Nigeria's Inflation Rate Rises as Risk Factors Heightens

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Wednesday, February 17, 2021, 07:30 PM / by Proshare Research/Header Image Credit: NBS

 

Nigeria's economy is spinning on an inflation flywheel as headline consumer price index (CPI) for January 2020 moved a dial from +15.75% in December 2020 to +16.47% in January 2021. The recent rise in domestic prices pivots from a twelve month average rise of +13.62%. As inflation blazes ahead like a bat from hell, domestic investors are pulling out their calculators as they estimate the impact of rising prices on real investment yields.

 

Analysts note that all major inflation components sprang upwards in January 2021; food inflation rose by +20.57% and core inflation by +11.85%. Recent inflation numbers show that the pace of increase in all inflation sub-indexes fell in January 2021 except for headline inflation which rose. The rise in the food index was caused primarily by increases in the prices of bread and cereals, potatoes, yam & other tubers, meat, fruits, vegetable, fish, and oils & fats.

 

Also, for core inflation, the highest increases were recorded in the cost of Passenger air transport, medical services, hospital services, passenger road transport, pharmaceutical products, paramedical services, vehicle spare parts, motor cars, miscellaneous services relating to housing, maintenance, and repair of personal transport equipment (see Chart 1 below).

 

Chart 1: Nigeria's Headline Inflation Rate (%) (Jan. 2020-Jan. 2021)

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Source: NBS, Proshare Research 


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Signpost to The End of An Era, Declining Food Inflation?

Will food inflation fall any time soon? Not likely. The composite food index rose by 20.57% in January 2021 compared to 19.56% in December 2020. (see Chart 2 below).

 

Chart 2: Nigeria's Food Inflation Rate (%) (Jan. 2020-Jan. 2021)

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Source: NBS, Proshare Research

 

Some analysts forecast that their will be a respite in the rise of food inflation in Q2 2021 given the opening of borders, the AfCFTA agreement, COVID-19 vaccine optimism, and so on. Noting that there was a decline in the pace of the rise in food inflation to +1.01% in January 2021 down from +1.26% in December 2020.

 

This is true, but despite the optimism of some anaysts that food inflation may decline between Q2 and Q3 2021 there are countervailing indications, such as the sustained conflicts between farmers and cattle herders which could flick sand into the eyes of incorrigible romantics.  Farmers in the Northern and Southern parts of the country continue to lament the destruction of their crops and the incessant incursions on their farmlands by armed AK 47-wielding pastoralists.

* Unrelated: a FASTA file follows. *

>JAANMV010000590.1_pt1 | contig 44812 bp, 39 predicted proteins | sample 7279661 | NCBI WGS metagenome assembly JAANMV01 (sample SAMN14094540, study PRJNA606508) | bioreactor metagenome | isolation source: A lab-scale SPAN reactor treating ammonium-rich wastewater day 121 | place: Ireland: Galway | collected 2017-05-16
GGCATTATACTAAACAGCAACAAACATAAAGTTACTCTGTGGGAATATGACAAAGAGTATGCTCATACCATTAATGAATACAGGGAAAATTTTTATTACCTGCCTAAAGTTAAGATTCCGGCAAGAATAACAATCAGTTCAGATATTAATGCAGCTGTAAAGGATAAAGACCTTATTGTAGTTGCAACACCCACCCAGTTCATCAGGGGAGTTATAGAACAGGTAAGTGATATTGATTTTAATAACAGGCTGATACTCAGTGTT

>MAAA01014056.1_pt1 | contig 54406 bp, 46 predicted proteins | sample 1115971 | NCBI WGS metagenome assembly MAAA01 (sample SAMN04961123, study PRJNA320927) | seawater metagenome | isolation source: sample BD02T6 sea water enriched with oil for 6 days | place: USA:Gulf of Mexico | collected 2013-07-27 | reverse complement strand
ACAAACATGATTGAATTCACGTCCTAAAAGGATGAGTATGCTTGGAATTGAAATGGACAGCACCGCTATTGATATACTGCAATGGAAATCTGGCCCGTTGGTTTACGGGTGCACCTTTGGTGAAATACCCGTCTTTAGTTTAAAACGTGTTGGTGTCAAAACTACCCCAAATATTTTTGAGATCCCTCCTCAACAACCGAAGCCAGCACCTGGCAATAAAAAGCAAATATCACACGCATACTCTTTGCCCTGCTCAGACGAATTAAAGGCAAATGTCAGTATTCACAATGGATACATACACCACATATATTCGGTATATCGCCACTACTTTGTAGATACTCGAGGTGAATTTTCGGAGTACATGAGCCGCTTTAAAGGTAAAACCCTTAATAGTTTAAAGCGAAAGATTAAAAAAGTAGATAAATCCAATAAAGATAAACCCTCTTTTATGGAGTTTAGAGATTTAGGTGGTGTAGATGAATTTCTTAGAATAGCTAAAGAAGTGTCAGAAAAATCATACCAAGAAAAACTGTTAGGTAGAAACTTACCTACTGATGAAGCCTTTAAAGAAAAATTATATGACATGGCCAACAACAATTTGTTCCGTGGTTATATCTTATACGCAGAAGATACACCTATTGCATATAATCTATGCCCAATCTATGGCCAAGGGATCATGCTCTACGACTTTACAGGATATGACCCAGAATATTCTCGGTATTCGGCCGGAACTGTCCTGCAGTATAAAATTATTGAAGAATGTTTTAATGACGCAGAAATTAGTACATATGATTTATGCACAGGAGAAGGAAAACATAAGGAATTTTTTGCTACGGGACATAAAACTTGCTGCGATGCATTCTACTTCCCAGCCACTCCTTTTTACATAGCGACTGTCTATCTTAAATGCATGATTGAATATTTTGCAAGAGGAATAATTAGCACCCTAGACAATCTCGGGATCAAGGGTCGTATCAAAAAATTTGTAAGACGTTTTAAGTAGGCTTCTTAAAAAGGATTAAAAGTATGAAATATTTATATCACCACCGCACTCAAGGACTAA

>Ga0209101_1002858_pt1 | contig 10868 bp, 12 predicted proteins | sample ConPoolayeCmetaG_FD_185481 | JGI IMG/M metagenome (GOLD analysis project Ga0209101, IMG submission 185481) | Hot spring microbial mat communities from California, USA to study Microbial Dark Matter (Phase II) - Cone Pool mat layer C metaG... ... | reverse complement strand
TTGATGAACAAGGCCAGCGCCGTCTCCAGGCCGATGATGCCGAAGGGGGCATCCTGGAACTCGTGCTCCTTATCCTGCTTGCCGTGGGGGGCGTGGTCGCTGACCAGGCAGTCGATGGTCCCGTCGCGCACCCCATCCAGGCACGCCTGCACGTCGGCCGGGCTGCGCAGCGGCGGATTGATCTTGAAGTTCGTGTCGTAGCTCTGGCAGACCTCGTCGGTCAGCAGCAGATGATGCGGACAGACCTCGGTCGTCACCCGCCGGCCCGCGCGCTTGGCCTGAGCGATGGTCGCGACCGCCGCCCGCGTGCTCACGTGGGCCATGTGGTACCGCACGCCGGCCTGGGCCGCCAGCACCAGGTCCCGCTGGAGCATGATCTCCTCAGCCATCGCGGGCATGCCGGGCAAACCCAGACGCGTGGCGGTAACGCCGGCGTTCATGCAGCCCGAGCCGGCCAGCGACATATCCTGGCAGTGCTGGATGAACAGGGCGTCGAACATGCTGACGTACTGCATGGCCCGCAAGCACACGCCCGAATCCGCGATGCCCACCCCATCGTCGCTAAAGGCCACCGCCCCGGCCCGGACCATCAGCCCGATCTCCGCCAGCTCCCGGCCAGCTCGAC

The high level of insecurity in the country's farmbelt implies that farm output could decline significantly during the year, thereby putting further pressure on domestic food prices. Economists have observed that the government will need to adopt more aggressive measures to ensure farmer safety and food security in the year. The persistent rise in insecurity cancels out the government's efforts at reducing food inflation. In the new finance act 2020, the government reduced duties on tractors from 35% to 10%, duties on motor vehicles for the transportation of goods to 10%, and the reduction of levy on motor vehicles for the transportation of persons (cars) from 25% to 5%. These combined efforts at bringing down domestic costs could end up in a "sysphean trap" where efforts never translate into results.

 

Another problem likely to fan the embers of inflation in 2021 is the difficulty in accessing foreign exchange (FX) as well as operational difficulties at Nigeria's ports. Exporters and manufacturers have continuously bemoaned that the high cost of bringing goods into the country i.e. they note that importing finished goods and manufacturing inputs from China is lesser than the total cost incurred in transporting such goods and inputs from Apapa to Agbara in Lagos. Furthermore, the cost of these delays and the huge cost of accessing FX will continue to stoke inflation. Therefore, the government must help to mitigate these risk factors associated with these challenges.

 

New developments around the ports reveal that the Lagos State newly constituted Traffic Management Enforcement Team directed companies operating around Apapa to acquire park terminals for their fleets around Ojota, Obanikoro, Oregun, Olowotedo-Ibafo, Amuwo-Odofin, Orile-Iganmu, Okorisan-Lekki/Epe pending the introduction of the electronic truck call-up system. Another touted temporary solution is the connection of the railway lines from the Apapa port to Ibadan. Although this has been commended as a good initiative, analysts note that this will only amount to touching the surface of the problem as it does not fully address the fundamental problems encountered at the ports.